A DNA probe, pCS20, previously described for use in detection of Cowdria ruminantium infections in Amblyomma variegatum (the principal vector of heartwater) hybridized with C. ruminantium DNA in organs of laboratory-infected A. hebraeum adult ticks (the major southern African vector of heartwater). The probe hybridized with C. ruminantium DNA in 46/49 midguts from male ticks and 26/29 from females, thus indicating infection. Corresponding salivary glands were less heavily infected, but infections were more numerous in glands from males. Infection in ticks was confirmed by transmission of the disease to susceptible goats. The probe did not hybridize with DNA from uninfected ticks or with DNA from a spotted fever group rickettsia commonly associated with A. hebraeum in Zimbabwe. The C. ruminantium specific pCS20 DNA probe can be applied to determine accurately the infection rates in the two major vectors of heartwater and the risk of exposure of ruminants in endemic areas.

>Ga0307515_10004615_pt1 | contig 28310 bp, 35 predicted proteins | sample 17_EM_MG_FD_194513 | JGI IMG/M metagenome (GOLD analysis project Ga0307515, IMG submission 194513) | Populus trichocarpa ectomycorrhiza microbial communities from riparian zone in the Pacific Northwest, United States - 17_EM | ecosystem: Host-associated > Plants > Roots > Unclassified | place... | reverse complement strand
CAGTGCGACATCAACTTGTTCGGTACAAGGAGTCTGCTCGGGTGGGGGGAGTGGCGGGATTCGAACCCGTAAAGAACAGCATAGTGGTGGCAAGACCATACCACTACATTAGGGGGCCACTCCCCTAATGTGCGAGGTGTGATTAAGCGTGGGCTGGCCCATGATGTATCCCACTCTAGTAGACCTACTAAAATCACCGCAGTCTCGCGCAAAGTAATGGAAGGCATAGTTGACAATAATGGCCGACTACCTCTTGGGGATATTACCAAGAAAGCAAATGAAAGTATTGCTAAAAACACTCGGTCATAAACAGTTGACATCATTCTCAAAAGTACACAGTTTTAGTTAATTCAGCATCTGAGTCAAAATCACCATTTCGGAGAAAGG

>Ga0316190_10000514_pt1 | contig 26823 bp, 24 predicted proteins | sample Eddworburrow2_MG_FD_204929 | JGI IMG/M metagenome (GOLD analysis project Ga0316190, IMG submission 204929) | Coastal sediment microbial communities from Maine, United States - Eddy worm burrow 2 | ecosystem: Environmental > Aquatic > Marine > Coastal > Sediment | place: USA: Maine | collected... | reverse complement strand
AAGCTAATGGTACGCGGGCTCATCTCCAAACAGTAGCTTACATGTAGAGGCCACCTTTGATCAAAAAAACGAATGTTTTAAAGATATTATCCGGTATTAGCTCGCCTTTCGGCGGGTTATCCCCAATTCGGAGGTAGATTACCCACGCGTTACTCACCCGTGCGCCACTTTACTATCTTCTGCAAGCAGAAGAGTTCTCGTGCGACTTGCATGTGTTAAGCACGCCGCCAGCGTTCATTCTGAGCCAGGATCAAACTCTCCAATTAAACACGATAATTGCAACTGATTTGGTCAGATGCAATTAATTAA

Grey matter changes have been described in individuals who are pre- and peri-psychotic, but it is unclear if these changes are accompanied by changes in white matter structures.
To determine whether changes in white matter occur prior to and with the transition to psychosis in individuals who are pre-psychotic who had previously demonstrated grey matter reductions in frontotemporal regions.
We used magnetic resonance imaging (MRI) to examine regional white matter volume in 75 people with prodromal symptoms. A subset of the original group (n=21) were rescanned at 12–18 months to determine white matter volume changes. Participants were retrospectively categorised according to whether they had or had not developed psychosis at follow-up.
Comparison of the baseline MRI data from these two subgroups revealed that individuals who later developed psychosis had larger volumes of white matter in the frontal lobe, particularly in the left hemisphere. Longitudinal comparison of data in individuals who developed psychosis revealed a reduction in white matter volume in the region of the left fronto-occipital fasciculus. Participants who had not developed psychosis showed no reductions in white matter volume but increases in a region subjacent to the right inferior parietal lobule.
The reduction in volume of white matter near the left fronto-occipital fasciculus may reflect a change in this tract in association with the onset of frank psychosis.